This also happens to be the 100th kimono I own, if you count men’s items, uchikake, and yukata. A piece worthy of the milestone, in my opinion.

The catalogue photo here is from the seller; this piece is just too damn big for me to photograph with my usual set-up. I’ll get a proper one soon.

Items used in this coordination

Aquatic Green Ikebana

It’s been way too long since I’ve worked with flowers! I did one little arrangement during the April A to Z challenge, and before that it was last autumn.

To say I’m out of practice would be an understatement. But I’d been itching to do some ikebana for a while now, so today while I was out running errands I dropped by my favourite florist to see if anything inspired me. These funky green bells-of-ireland caught my attention and then I found the green ball dianthus that made me immediately think of marimo. And thus this inadvertently aquatic green arrangement was born. With the water and the green ball, the hydrangea mimics sea foam or  bubbles, and the bells-of-ireland give height to the arrangement and evoke some sort of underwater plant, or possibly the tentacles of some mysterious sea creature!

As ikebana, I’m not sure how successful this was. It’s very free-form, but still evocative and sleek. Considering how rusty I am, I’m quite happy with the end result.

In other news, my finger is almost healed now, so be on the lookout for some kimono coordination in the near future!

Thank you, Ichiroya!

If you’re active in the kimono communities online, odds are high that you’ve already heard the devastating news that Ichiroya, one of the oldest and most well-established online kimono stores, is closing. I’ve spoken about them at length here on this blog, even devoting an entire entry on how wonderful they are and how to use their services. Everyone there is so kind and helpful, and they’ve always been the first place I suggest when people want to dip their toes into buying vintage kimono online. While I am very sad,t this feels like the end of an era, I wish the owners all the best for their upcoming retirement!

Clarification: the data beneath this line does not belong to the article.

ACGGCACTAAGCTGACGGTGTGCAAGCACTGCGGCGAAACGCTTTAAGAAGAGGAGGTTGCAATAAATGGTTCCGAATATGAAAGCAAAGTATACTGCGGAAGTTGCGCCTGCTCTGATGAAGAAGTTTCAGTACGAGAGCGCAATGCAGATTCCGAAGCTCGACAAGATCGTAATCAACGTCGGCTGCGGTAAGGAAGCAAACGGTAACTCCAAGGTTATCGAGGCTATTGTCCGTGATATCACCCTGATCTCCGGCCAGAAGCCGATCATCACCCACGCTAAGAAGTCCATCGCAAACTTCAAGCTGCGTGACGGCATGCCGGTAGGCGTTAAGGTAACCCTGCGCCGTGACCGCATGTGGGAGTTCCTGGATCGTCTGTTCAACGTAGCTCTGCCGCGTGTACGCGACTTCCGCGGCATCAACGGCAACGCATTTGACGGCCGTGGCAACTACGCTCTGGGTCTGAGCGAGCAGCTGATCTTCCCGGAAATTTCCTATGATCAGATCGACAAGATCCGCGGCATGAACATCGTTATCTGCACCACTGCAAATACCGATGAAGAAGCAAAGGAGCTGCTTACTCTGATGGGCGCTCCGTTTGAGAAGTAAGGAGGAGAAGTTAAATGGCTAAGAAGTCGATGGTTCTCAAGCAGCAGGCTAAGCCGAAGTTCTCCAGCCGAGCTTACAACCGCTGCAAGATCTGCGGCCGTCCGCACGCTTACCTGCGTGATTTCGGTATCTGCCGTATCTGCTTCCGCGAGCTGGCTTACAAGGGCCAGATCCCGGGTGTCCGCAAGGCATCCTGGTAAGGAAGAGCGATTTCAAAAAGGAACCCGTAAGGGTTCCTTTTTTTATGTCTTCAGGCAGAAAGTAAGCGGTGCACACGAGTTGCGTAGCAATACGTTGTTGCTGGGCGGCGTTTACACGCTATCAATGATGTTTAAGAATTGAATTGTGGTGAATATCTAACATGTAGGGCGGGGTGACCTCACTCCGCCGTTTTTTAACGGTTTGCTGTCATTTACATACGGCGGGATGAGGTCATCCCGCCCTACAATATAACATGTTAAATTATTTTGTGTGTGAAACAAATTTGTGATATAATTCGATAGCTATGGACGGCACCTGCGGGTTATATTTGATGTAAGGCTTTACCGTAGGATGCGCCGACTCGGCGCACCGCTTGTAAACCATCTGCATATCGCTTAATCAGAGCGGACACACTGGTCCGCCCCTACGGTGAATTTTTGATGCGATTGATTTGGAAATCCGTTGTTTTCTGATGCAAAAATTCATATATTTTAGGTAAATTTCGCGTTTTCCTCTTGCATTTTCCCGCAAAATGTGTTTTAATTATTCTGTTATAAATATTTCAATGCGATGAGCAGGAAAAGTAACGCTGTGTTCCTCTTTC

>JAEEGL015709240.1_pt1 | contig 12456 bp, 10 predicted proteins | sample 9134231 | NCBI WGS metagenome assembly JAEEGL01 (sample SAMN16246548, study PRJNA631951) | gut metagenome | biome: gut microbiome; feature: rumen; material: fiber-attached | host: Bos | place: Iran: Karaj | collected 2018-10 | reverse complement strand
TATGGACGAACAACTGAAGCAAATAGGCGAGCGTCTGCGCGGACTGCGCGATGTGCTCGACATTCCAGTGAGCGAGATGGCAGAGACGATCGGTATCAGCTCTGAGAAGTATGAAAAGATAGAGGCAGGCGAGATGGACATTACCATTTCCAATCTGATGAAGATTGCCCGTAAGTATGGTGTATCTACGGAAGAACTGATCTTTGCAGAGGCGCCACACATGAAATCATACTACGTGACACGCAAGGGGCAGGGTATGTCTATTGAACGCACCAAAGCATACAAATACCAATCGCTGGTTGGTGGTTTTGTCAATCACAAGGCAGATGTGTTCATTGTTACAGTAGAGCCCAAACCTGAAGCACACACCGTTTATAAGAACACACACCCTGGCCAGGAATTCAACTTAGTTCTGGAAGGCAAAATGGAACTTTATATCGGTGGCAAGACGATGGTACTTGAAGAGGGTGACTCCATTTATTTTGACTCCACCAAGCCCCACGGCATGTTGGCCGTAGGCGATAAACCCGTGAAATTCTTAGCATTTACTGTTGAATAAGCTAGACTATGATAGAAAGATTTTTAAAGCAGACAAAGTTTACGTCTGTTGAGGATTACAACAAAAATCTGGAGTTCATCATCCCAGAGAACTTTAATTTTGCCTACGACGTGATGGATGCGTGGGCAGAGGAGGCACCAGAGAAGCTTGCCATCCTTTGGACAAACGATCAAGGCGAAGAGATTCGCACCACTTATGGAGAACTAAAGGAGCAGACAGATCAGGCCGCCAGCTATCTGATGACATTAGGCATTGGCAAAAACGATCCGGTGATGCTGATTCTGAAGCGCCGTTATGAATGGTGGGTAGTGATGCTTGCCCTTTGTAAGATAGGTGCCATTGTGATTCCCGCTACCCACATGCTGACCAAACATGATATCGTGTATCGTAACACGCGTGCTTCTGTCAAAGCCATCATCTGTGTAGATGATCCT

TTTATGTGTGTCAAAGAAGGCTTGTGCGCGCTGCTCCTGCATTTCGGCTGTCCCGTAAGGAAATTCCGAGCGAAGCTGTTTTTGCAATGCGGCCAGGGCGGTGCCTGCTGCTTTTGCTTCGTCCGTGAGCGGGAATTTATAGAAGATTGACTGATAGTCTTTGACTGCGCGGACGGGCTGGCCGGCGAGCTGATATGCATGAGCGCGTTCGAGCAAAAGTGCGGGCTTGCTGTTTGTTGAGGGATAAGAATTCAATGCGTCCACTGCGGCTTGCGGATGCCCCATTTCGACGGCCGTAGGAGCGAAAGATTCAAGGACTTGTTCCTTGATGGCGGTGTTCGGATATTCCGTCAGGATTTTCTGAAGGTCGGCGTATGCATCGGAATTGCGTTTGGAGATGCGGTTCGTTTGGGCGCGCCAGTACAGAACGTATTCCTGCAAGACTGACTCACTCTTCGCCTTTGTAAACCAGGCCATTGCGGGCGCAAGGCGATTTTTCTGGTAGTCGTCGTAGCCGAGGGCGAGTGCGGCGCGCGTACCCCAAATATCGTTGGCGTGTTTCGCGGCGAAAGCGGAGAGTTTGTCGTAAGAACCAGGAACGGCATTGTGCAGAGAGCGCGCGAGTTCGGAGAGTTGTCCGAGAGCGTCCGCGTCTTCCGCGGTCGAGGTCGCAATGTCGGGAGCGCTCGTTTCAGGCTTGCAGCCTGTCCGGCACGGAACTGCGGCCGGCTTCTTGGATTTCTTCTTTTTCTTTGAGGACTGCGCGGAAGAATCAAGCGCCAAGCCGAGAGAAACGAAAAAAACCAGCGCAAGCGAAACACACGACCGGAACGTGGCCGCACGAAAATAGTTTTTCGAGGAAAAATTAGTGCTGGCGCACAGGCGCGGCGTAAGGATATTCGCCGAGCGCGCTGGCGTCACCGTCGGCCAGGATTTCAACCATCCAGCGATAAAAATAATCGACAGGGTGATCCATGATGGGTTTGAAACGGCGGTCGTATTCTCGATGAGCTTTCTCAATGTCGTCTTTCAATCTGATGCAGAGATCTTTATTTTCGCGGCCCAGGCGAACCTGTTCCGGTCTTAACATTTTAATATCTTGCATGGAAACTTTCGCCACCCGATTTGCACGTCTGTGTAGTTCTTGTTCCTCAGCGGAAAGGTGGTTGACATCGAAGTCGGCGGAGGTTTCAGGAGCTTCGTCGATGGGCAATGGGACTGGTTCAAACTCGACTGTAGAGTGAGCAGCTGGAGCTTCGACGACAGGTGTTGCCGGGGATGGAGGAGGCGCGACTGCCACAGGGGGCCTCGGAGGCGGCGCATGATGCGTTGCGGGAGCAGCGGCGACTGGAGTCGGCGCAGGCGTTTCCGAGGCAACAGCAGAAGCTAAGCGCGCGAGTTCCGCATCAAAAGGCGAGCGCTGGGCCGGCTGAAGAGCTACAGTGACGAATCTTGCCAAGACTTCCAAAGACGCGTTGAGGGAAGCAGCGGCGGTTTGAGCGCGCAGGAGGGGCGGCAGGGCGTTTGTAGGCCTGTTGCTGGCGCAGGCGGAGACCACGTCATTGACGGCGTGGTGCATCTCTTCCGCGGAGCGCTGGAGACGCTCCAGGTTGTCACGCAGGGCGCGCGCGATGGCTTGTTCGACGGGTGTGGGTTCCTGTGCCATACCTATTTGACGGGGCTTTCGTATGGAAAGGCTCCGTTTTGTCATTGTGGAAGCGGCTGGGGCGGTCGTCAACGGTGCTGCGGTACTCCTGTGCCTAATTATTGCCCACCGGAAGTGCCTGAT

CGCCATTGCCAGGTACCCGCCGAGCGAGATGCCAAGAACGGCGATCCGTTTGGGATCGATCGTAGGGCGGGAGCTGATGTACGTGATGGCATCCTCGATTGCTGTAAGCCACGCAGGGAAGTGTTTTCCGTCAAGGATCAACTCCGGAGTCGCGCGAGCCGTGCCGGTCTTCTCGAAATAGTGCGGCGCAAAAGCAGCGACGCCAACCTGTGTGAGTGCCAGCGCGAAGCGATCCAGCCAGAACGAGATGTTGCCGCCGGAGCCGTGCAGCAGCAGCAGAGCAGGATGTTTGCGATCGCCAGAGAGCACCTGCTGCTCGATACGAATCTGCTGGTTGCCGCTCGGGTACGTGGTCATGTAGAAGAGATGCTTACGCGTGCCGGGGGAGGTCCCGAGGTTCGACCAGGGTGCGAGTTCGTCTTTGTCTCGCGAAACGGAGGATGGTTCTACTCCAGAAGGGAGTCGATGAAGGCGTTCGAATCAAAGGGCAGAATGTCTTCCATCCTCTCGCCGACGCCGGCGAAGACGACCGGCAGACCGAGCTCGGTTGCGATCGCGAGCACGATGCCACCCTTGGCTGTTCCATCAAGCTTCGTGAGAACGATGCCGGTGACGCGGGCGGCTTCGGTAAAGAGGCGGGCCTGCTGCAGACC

I also used this as an opportunity to treat myself to some items I’d been watching for a while. One of the pieces I splurged on was this beautiful vintage houmongi with genjiko motif on an utterly lush purple background. When it arrived, I realised that an obi I’d bought from Ichiroya quite some time ago was the perfect complement to the pink and green accents of the kimono, and it all fell into place.

I wanted the kimono (and to a lesser extent, the obi) to shine so I went with subtle brown and beige accessories that tied into the kimono motif without drawing attention to themselves. I can’t remember where most of the accessories came from, they’re not from Ichiroya, but they worked very well with the outfit. I love how the brown obiage almost looks like shiny gold due to the gradations on it. I hope I did these pieces justice, as I wanted to honour and thank Ichiroya for twenty years of amazing service.

I bought one other kimono and two gorgeous obi at the same time as this one, so be prepared for lots of new stuff soon!

Items used in this coordination